United States District Court, E.D. California
ALLISON CLAIRE, UNITED STATES MAGISTRATE JUDGE
a former pretrial detainee and current state prisoner,
proceeds pro se with a civil rights complaint filed pursuant
to 42 U.S.C. § 1983. This matter was accordingly
referred to the undersigned by Local Rule 302(c)(17).
Application to Proceed In Forma Pauperis
has filed several requests for leave to proceed in forma
pauperis that include declarations that make the showing
required by 28 U.S.C. § 1915(a). ECF Nos. 5, 9, 11, 13,
15, 17. The motions to proceed in forma pauperis will
therefore be granted.
is required to pay the statutory filing fee of $350.00 for
this action. 28 U.S.C. §§ 1914(a), 1915(b)(1). By
this order, Plaintiff will be assessed an initial partial
filing fee in accordance with the provisions of 28 U.S.C.
§ 1915(b)(1). By separate order, the court will direct
the appropriate agency to collect the initial partial filing
fee from Plaintiff's trust account and forward it to the
Clerk of the Court. Thereafter, Plaintiff will be obligated
for monthly payments of twenty percent of the preceding
month's income credited to Plaintiff's prison trust
account. These payments will be forwarded by the appropriate
agency to the Clerk of the Court each time the amount in
Plaintiff's account exceeds $10.00, until the filing fee
is paid in full. 28 U.S.C. § 1915(b)(2).
Statutory Screening of Prisoner Complaints
court is required to screen complaints brought by
prisoners seeking relief against a governmental
entity or officer or employee of a governmental entity. 28
U.S.C. § 1915A(a). The court must dismiss a complaint or
portion thereof if the prisoner has raised claims that are
“frivolous, malicious, or fail to state a claim upon
which relief may be granted, ” or that “seek
monetary relief from a defendant who is immune from such
relief.” Id. § 1915A(b).
“is [legally] frivolous where it lacks an arguable
basis either in law or in fact.” Neitzke v.
Williams, 490 U.S. 319, 325 (1989); Franklin v.
Murphy, 745 F.2d 1221, 1227-28 (9th Cir. 1984).
“[A] judge may dismiss . . . claims which are
‘based on indisputably meritless legal theories' or
whose ‘factual contentions are clearly
baseless.'” Jackson v. Arizona, 885 F.2d
639, 640 (9th Cir. 1989) (quoting Neitzke, 490 U.S.
at 327), superseded by statute on other grounds as stated
in Lopez v. Smith, 203 F.3d 1122, 1130 (9th Cir. 2000).
The critical inquiry is whether a constitutional claim,
however inartfully pleaded, has an arguable legal and factual
basis. Franklin, 745 F.2d at 1227-28 (citations
Rule of Civil Procedure 8(a)(2) requires only ‘a short
and plain statement of the claim showing that the pleader is
entitled to relief,' in order to ‘give the
defendant fair notice of what the . . . claim is and the
grounds upon which it rests.'” Bell Atl. Corp.
v. Twombly, 550 U.S. 544, 555 (2007) (alteration in
original) (quoting Conley v. Gibson, 355 U.S. 41, 47
(1957)). “Failure to state a claim under § 1915A
incorporates the familiar standard applied in the context of
failure to state a claim under Federal Rule of Civil
Procedure 12(b)(6).” Wilhelm v. Rotman, 680
F.3d 1113, 1121 (9th Cir. 2012) (citations omitted). To
survive dismissal for failure to state a claim, a complaint
must contain more than “a formulaic recitation of the
elements of a cause of action”; it must contain factual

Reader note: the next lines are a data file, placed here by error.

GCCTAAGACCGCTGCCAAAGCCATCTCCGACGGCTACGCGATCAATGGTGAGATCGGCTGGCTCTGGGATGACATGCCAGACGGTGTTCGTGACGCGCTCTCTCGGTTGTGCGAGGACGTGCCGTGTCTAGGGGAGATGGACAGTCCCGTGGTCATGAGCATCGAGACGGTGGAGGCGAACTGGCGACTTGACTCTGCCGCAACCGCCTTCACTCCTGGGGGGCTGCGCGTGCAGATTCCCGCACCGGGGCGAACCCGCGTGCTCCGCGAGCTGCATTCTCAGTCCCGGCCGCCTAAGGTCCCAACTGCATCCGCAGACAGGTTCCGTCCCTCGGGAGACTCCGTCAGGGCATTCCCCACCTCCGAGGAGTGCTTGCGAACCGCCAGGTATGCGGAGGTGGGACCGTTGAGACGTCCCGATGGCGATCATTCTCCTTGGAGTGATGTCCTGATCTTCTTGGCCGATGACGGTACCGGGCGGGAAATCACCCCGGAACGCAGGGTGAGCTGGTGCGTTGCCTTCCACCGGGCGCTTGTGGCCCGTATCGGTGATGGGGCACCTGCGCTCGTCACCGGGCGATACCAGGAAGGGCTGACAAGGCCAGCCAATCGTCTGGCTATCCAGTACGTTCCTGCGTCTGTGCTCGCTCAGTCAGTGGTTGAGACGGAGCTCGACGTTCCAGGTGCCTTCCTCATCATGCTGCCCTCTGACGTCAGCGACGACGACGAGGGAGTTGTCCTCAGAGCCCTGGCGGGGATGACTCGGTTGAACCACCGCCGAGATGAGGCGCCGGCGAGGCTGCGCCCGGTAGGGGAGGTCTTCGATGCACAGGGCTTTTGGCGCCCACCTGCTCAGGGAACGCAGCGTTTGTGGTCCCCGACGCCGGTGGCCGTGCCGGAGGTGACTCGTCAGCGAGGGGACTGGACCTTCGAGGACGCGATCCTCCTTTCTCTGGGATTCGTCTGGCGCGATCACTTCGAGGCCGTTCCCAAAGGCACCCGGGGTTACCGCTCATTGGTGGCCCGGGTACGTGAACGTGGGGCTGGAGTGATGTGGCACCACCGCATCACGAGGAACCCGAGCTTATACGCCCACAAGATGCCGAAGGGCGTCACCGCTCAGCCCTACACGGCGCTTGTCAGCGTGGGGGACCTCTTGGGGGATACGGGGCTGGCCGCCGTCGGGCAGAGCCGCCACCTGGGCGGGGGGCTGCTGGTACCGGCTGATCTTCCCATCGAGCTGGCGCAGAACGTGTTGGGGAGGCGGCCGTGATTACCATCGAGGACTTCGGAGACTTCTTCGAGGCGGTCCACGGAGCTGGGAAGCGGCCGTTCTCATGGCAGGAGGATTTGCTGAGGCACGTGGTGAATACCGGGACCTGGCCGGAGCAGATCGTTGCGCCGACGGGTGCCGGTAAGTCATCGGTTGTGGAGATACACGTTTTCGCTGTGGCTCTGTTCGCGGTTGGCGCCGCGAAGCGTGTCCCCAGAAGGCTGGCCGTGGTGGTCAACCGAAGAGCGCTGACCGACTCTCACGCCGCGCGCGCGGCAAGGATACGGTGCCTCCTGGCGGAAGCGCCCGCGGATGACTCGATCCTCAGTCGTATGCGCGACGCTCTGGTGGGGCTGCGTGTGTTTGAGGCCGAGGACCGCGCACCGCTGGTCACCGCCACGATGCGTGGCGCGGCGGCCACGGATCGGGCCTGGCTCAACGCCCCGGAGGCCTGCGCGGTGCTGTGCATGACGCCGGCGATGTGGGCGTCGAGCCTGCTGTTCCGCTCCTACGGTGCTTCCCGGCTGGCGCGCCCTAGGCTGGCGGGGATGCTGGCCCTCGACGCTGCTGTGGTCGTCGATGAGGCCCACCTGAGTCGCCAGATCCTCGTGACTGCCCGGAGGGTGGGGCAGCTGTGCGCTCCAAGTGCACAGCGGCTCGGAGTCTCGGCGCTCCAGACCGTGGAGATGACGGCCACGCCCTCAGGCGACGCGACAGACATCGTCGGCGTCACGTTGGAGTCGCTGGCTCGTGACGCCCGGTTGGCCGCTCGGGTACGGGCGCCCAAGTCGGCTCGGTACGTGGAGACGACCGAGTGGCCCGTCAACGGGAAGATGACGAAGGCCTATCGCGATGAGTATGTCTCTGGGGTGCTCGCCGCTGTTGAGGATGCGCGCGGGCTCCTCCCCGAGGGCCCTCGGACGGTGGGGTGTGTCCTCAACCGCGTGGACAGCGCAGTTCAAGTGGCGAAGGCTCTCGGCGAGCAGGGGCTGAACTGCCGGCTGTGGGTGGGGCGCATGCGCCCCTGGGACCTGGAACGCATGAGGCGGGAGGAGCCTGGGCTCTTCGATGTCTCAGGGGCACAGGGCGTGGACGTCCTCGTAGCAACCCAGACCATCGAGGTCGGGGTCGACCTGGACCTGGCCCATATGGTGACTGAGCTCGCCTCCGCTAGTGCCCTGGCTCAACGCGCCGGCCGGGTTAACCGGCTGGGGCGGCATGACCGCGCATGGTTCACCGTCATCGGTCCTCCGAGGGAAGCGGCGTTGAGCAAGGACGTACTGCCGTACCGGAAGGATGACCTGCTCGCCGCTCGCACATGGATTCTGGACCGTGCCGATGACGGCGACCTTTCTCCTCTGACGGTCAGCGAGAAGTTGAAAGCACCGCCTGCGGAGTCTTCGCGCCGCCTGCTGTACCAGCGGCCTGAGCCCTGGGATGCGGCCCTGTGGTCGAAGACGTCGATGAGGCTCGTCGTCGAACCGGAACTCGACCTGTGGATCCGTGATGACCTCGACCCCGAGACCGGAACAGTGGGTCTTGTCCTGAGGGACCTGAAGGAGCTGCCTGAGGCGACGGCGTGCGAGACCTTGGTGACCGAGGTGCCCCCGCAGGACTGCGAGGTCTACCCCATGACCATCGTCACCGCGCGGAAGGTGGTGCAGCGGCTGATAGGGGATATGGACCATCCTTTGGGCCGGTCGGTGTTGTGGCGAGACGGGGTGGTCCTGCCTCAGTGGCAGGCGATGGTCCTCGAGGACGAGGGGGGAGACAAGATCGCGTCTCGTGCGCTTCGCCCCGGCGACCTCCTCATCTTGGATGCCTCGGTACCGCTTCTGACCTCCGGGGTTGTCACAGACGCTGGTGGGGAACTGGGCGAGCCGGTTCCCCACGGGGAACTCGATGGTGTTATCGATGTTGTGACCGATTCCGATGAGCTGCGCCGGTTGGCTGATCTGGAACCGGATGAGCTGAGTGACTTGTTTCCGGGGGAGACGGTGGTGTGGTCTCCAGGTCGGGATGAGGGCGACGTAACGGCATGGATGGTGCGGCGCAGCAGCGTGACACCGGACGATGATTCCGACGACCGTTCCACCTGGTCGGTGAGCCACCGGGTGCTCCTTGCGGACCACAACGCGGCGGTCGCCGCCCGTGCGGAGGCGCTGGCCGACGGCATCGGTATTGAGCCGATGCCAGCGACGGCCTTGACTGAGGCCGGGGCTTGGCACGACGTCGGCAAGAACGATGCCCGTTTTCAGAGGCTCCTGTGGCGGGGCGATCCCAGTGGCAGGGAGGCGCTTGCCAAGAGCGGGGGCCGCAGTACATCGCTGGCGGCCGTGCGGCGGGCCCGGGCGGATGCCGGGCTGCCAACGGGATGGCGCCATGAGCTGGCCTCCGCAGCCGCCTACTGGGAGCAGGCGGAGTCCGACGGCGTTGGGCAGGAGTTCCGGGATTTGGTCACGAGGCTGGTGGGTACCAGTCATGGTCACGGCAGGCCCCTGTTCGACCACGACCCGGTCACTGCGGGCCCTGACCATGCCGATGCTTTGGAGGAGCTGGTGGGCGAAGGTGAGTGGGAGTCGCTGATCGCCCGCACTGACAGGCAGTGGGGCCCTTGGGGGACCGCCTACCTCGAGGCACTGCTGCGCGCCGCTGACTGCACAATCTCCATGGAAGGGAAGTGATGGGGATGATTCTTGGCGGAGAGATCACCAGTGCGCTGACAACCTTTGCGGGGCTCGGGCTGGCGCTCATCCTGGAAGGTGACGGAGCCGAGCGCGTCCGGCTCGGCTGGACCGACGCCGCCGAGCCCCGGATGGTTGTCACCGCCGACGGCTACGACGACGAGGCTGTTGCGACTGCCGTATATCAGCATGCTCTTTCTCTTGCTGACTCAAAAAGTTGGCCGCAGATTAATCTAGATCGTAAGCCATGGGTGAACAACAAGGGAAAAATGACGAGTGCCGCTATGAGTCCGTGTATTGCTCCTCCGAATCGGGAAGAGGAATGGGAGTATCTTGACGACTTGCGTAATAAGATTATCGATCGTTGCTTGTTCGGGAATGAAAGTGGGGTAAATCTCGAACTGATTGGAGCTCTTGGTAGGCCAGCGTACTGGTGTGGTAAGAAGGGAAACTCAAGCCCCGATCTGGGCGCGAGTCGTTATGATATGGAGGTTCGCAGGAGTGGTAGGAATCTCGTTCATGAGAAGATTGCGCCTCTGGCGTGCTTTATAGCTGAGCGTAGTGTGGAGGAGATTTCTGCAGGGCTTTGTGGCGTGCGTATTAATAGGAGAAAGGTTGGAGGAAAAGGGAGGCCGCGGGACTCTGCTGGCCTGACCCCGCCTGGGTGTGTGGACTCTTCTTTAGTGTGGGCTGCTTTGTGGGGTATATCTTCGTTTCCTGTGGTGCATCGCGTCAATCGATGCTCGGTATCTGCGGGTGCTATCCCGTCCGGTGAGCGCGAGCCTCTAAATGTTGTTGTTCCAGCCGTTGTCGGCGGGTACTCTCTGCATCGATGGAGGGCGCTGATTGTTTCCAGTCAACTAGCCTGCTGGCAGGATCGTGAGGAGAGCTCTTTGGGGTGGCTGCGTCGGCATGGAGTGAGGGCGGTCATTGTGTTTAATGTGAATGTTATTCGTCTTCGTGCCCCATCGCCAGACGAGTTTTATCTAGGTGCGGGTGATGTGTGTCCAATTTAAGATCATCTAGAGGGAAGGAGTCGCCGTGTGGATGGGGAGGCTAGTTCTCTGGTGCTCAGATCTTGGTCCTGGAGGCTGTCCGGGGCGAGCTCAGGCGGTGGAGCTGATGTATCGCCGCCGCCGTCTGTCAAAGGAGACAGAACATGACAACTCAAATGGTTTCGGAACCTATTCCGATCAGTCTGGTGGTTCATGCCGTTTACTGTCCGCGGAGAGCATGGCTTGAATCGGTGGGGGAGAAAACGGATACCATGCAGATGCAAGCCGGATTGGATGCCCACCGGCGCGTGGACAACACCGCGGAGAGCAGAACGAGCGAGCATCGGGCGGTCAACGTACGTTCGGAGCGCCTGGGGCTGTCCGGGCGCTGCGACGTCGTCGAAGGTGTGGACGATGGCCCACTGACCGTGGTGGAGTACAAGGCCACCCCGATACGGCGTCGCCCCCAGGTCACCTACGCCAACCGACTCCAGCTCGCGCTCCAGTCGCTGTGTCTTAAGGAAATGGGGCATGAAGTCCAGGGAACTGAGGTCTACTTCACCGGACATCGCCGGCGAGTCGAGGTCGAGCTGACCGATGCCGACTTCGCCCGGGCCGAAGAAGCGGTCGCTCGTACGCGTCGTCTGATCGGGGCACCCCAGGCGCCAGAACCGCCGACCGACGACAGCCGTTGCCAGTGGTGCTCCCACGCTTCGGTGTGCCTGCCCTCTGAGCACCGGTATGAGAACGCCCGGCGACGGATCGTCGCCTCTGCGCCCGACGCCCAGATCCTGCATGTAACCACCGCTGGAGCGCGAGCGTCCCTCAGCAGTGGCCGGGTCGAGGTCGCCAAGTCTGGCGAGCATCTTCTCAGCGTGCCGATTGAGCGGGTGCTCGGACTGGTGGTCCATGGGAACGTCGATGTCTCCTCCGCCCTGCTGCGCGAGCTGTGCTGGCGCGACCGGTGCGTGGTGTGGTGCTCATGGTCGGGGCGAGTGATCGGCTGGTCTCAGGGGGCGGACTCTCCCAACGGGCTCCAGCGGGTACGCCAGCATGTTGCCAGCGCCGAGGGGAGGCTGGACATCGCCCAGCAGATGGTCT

allegations sufficient “to raise a right to relief
above the speculative level.” Twombly, 550
U.S. at 555 (citations omitted). “‘[T]he pleading
must contain something more . . . than . . . a statement of
facts that merely creates a suspicion [of] a legally
cognizable right of action.'” Id.
(alteration in original) (quoting 5 Charles Alan Wright &
Arthur R. Miller, Federal Practice and Procedure
§ 1216 (3d ed. 2004)).
complaint must contain sufficient factual matter, accepted as
true, to ‘state a claim to relief that is plausible on
its face.'” Ashcroft v. Iqbal, 556 U.S.
662, 678 (2009) (quoting Twombly, 550 U.S. at 570).
“A claim has facial plausibility when the plaintiff
pleads factual content that allows the court to draw the
reasonable inference that the defendant is liable for the
misconduct alleged.” Id. (citing
Twombly, 550 U.S. at 556). In reviewing a complaint
under this standard, the court must accept as true the
allegations of the complaint in question, Hosp. Bldg. Co.
v. Trs. of the Rex Hosp., 425 U.S. 738, 740 (1976)
(citation omitted), as well as construe the pleading in the
light most favorable to the plaintiff and resolve all doubts
in the plaintiff's favor, Jenkins v. McKeithen,
395 U.S. 411, 421 (1969) (citations omitted).
Facts of the Complaint
complaint alleges that defendants Honea and Ahern violated
plaintiff's Fourth and Fourteenth Amendment rights in
relation to a pre-incarceration strip search. ECF No. 1 at 1,
3, 11-12. Plaintiff, formerly a pretrial detainee at the
Butte County Jail, contends that the squat-and-cough
procedure constitutes “unconstitutional body cavity
searches.” Id. at 3, 12. Specifically, a
female correctional officer forced plaintiff to perform the
squat and cough procedure four times. Id. at 12. The
procedure and its repetition allegedly caused plaintiff both
physical and emotional stress because of her “medical
incontinence issue, ” pain in her right knee, and
“past sexual abuse in [her] life AND documented sexual
abuse by various male ‘law-enforcement'
officers.” Id. Further, the complaint alleges
that the officer was later overheard telling a male officer
that “I don't trust [plaintiff]. She was
seeks compensatory and punitive damages of an unspecified
amount, and injunctive relief to stop the body cavity
searches. Id. at 3.
Failure to State a Claim
Failure to Link Claims ...